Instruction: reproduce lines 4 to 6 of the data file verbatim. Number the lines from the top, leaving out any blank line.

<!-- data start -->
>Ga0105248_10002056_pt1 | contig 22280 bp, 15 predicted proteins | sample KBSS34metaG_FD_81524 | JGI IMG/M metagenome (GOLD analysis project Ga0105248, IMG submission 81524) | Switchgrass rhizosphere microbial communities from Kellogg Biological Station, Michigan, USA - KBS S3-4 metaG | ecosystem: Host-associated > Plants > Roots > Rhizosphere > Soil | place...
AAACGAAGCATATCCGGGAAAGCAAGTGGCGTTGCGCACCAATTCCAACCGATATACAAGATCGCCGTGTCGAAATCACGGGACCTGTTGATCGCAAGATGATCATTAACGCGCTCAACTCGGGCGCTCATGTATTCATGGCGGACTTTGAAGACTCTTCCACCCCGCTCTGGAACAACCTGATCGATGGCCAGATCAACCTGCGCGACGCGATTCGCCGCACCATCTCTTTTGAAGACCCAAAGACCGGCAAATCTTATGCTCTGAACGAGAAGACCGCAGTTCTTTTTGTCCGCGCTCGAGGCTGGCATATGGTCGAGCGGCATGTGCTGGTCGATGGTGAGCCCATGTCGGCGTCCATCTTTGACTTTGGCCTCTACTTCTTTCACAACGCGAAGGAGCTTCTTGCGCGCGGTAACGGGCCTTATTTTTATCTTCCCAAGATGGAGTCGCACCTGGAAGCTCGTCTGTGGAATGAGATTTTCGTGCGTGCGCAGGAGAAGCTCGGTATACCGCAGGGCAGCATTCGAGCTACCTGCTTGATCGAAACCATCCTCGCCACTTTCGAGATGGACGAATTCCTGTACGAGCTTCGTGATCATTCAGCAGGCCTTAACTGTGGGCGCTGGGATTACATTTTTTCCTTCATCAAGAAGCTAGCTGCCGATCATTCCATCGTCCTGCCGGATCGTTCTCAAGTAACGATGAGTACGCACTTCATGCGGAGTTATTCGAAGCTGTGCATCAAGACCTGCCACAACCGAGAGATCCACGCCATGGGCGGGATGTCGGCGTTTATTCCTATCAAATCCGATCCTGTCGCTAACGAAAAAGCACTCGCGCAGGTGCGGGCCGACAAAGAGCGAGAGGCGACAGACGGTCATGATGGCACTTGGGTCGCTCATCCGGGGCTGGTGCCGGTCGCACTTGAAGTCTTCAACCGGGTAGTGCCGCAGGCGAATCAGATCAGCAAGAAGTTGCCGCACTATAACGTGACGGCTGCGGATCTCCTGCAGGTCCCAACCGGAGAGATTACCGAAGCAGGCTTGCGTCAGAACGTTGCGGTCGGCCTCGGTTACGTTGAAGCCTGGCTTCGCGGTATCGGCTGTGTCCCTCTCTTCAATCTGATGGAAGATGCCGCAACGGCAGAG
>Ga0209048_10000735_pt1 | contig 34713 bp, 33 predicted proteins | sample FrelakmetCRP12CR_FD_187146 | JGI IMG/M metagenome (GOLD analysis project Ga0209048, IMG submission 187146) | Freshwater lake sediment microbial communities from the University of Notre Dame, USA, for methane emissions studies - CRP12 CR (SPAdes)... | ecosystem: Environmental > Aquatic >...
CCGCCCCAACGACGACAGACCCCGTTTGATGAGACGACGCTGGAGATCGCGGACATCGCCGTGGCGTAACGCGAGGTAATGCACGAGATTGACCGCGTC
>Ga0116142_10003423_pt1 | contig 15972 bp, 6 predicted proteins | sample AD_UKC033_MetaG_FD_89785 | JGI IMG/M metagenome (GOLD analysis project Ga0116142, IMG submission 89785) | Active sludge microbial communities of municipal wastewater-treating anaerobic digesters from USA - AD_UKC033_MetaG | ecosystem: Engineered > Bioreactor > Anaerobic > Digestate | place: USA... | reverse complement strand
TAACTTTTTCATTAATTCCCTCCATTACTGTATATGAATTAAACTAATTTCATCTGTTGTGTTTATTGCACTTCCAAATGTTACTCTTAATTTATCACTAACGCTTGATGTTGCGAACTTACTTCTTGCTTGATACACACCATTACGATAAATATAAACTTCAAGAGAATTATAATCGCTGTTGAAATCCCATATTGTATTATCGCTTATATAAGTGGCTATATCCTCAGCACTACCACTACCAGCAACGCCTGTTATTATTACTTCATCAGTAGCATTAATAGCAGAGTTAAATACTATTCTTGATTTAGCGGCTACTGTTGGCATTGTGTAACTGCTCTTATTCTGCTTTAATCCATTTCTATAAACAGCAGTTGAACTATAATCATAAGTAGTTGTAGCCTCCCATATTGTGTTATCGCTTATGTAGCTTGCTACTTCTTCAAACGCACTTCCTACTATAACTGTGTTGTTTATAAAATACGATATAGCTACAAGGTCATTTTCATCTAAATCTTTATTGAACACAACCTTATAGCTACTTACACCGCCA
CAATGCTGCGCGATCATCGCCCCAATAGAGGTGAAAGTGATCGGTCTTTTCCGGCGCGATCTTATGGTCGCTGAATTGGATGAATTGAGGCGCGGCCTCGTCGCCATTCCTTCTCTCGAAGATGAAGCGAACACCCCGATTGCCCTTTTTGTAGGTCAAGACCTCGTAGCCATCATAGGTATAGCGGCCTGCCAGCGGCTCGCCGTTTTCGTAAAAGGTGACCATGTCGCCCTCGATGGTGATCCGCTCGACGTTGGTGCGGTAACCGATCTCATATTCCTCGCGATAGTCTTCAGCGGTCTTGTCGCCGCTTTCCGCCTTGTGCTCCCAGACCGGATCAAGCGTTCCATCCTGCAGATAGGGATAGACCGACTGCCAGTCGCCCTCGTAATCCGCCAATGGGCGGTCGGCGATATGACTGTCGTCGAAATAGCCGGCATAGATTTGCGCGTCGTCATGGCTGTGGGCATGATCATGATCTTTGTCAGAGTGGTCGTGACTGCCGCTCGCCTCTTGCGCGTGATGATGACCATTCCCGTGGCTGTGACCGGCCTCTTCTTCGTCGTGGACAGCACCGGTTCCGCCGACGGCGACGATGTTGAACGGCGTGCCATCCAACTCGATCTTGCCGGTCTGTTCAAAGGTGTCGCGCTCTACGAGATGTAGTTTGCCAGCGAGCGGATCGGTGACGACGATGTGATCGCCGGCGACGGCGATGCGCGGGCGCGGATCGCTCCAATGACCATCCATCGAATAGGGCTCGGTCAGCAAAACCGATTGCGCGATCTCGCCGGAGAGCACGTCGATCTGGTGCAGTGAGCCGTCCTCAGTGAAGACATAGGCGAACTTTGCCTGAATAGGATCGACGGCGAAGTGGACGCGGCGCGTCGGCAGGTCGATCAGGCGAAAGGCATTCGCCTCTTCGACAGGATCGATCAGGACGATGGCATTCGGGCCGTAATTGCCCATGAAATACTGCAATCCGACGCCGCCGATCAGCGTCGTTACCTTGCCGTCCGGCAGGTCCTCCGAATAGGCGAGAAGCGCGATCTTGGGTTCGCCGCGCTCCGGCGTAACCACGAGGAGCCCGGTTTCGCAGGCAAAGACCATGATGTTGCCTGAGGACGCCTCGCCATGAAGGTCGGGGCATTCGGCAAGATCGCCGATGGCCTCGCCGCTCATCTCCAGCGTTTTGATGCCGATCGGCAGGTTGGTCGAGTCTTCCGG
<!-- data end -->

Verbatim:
CCGCCCCAACGACGACAGACCCCGTTTGATGAGACGACGCTGGAGATCGCGGACATCGCCGTGGCGTAACGCGAGGTAATGCACGAGATTGACCGCGTC
>Ga0116142_10003423_pt1 | contig 15972 bp, 6 predicted proteins | sample AD_UKC033_MetaG_FD_89785 | JGI IMG/M metagenome (GOLD analysis project Ga0116142, IMG submission 89785) | Active sludge microbial communities of municipal wastewater-treating anaerobic digesters from USA - AD_UKC033_MetaG | ecosystem: Engineered > Bioreactor > Anaerobic > Digestate | place: USA... | reverse complement strand
TAACTTTTTCATTAATTCCCTCCATTACTGTATATGAATTAAACTAATTTCATCTGTTGTGTTTATTGCACTTCCAAATGTTACTCTTAATTTATCACTAACGCTTGATGTTGCGAACTTACTTCTTGCTTGATACACACCATTACGATAAATATAAACTTCAAGAGAATTATAATCGCTGTTGAAATCCCATATTGTATTATCGCTTATATAAGTGGCTATATCCTCAGCACTACCACTACCAGCAACGCCTGTTATTATTACTTCATCAGTAGCATTAATAGCAGAGTTAAATACTATTCTTGATTTAGCGGCTACTGTTGGCATTGTGTAACTGCTCTTATTCTGCTTTAATCCATTTCTATAAACAGCAGTTGAACTATAATCATAAGTAGTTGTAGCCTCCCATATTGTGTTATCGCTTATGTAGCTTGCTACTTCTTCAAACGCACTTCCTACTATAACTGTGTTGTTTATAAAATACGATATAGCTACAAGGTCATTTTCATCTAAATCTTTATTGAACACAACCTTATAGCTACTTACACCGCCA